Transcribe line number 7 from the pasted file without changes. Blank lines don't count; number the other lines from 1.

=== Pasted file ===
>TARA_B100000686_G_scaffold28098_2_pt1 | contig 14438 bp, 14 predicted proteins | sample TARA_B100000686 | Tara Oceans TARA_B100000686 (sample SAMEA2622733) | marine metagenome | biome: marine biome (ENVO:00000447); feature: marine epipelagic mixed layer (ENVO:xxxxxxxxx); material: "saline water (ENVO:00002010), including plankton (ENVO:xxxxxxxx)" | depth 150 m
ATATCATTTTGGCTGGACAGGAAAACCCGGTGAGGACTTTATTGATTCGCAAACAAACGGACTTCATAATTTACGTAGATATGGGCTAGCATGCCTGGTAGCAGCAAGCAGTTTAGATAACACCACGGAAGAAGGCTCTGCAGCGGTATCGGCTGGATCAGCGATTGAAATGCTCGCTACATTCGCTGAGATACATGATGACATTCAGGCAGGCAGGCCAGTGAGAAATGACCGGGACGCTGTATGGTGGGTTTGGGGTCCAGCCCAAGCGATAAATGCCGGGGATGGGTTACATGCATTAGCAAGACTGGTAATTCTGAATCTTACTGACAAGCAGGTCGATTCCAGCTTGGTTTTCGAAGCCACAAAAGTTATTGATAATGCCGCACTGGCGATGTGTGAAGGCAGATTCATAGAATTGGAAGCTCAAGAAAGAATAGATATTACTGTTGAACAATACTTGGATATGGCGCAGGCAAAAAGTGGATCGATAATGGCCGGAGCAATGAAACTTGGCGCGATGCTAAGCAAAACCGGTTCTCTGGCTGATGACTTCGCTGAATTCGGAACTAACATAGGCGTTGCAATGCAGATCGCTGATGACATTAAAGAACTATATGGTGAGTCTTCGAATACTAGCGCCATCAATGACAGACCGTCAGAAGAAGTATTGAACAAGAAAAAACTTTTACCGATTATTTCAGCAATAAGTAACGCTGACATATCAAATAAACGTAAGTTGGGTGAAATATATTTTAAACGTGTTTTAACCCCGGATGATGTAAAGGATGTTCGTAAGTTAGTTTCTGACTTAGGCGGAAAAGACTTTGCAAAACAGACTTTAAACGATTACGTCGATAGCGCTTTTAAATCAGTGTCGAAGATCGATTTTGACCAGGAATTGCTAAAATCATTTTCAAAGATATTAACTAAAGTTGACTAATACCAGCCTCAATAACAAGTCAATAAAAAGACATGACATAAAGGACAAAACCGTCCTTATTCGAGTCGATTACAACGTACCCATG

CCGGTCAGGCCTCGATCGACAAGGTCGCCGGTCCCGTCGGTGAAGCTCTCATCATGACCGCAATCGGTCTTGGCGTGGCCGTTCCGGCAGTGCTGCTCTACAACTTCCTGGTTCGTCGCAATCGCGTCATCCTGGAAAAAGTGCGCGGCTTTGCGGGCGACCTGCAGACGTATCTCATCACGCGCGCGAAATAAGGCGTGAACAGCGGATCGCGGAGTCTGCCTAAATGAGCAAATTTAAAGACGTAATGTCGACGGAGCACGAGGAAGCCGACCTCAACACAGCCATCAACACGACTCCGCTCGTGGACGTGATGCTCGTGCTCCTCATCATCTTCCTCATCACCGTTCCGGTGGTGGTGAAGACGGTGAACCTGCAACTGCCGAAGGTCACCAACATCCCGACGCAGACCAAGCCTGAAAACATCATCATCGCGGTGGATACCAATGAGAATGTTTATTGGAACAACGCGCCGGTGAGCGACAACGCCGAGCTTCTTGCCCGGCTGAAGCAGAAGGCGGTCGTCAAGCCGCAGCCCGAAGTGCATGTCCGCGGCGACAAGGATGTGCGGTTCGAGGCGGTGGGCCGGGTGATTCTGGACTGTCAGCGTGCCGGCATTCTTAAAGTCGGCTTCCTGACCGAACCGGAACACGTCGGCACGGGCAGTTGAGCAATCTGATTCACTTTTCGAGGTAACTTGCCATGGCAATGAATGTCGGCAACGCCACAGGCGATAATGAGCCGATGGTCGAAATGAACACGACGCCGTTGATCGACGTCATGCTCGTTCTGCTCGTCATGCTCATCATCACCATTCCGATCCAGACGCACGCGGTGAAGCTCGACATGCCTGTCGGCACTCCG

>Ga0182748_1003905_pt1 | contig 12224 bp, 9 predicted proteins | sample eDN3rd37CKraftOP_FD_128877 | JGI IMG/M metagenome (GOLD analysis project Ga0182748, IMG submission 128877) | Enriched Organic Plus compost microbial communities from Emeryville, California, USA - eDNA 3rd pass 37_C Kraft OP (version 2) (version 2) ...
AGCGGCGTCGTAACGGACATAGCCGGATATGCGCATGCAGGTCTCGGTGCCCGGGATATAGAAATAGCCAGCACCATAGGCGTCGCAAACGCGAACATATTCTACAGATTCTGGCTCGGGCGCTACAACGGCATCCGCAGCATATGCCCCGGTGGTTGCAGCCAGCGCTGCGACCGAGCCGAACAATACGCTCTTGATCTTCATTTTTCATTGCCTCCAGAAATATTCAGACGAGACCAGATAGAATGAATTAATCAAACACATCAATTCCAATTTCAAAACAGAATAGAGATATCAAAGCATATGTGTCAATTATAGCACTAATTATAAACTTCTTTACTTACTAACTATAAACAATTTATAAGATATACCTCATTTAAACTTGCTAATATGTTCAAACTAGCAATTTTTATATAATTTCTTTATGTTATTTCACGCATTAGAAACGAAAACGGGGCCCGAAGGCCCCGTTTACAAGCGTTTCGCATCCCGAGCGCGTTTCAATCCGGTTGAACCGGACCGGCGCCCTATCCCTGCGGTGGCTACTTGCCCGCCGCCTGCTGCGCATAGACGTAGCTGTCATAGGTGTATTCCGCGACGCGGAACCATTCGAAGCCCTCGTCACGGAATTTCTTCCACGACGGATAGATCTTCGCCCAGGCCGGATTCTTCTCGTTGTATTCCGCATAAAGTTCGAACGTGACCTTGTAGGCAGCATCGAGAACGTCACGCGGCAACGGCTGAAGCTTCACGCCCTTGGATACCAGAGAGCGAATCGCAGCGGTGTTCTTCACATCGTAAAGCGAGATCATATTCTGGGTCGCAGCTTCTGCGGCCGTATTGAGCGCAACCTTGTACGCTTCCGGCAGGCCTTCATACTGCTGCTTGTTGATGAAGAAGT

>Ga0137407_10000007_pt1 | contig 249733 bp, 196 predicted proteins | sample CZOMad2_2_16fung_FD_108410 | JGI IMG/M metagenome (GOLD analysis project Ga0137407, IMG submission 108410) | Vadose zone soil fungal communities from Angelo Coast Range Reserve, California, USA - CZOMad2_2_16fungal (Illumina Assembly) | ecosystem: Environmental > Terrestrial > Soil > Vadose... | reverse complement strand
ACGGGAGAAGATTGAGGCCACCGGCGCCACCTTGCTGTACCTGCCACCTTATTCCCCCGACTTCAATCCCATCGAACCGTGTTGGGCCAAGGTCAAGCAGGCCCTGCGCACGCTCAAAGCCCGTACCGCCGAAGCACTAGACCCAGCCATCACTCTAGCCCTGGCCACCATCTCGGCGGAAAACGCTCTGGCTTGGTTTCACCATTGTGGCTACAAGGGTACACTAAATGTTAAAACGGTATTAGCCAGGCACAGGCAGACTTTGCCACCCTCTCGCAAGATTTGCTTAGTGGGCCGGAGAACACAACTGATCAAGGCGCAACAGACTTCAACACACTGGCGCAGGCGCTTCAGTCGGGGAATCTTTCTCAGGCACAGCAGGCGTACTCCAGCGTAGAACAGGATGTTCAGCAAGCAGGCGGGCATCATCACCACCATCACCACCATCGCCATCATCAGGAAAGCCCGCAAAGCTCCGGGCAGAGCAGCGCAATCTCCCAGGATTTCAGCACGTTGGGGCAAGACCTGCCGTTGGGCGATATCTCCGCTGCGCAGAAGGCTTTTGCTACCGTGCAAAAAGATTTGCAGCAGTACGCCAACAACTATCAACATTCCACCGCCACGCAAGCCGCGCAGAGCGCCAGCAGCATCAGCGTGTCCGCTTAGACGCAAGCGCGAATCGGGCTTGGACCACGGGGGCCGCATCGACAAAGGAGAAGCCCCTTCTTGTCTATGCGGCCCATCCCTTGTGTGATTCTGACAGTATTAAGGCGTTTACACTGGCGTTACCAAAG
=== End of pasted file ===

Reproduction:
ACGGGAGAAGATTGAGGCCACCGGCGCCACCTTGCTGTACCTGCCACCTTATTCCCCCGACTTCAATCCCATCGAACCGTGTTGGGCCAAGGTCAAGCAGGCCCTGCGCACGCTCAAAGCCCGTACCGCCGAAGCACTAGACCCAGCCATCACTCTAGCCCTGGCCACCATCTCGGCGGAAAACGCTCTGGCTTGGTTTCACCATTGTGGCTACAAGGGTACACTAAATGTTAAAACGGTATTAGCCAGGCACAGGCAGACTTTGCCACCCTCTCGCAAGATTTGCTTAGTGGGCCGGAGAACACAACTGATCAAGGCGCAACAGACTTCAACACACTGGCGCAGGCGCTTCAGTCGGGGAATCTTTCTCAGGCACAGCAGGCGTACTCCAGCGTAGAACAGGATGTTCAGCAAGCAGGCGGGCATCATCACCACCATCACCACCATCGCCATCATCAGGAAAGCCCGCAAAGCTCCGGGCAGAGCAGCGCAATCTCCCAGGATTTCAGCACGTTGGGGCAAGACCTGCCGTTGGGCGATATCTCCGCTGCGCAGAAGGCTTTTGCTACCGTGCAAAAAGATTTGCAGCAGTACGCCAACAACTATCAACATTCCACCGCCACGCAAGCCGCGCAGAGCGCCAGCAGCATCAGCGTGTCCGCTTAGACGCAAGCGCGAATCGGGCTTGGACCACGGGGGCCGCATCGACAAAGGAGAAGCCCCTTCTTGTCTATGCGGCCCATCCCTTGTGTGATTCTGACAGTATTAAGGCGTTTACACTGGCGTTACCAAAG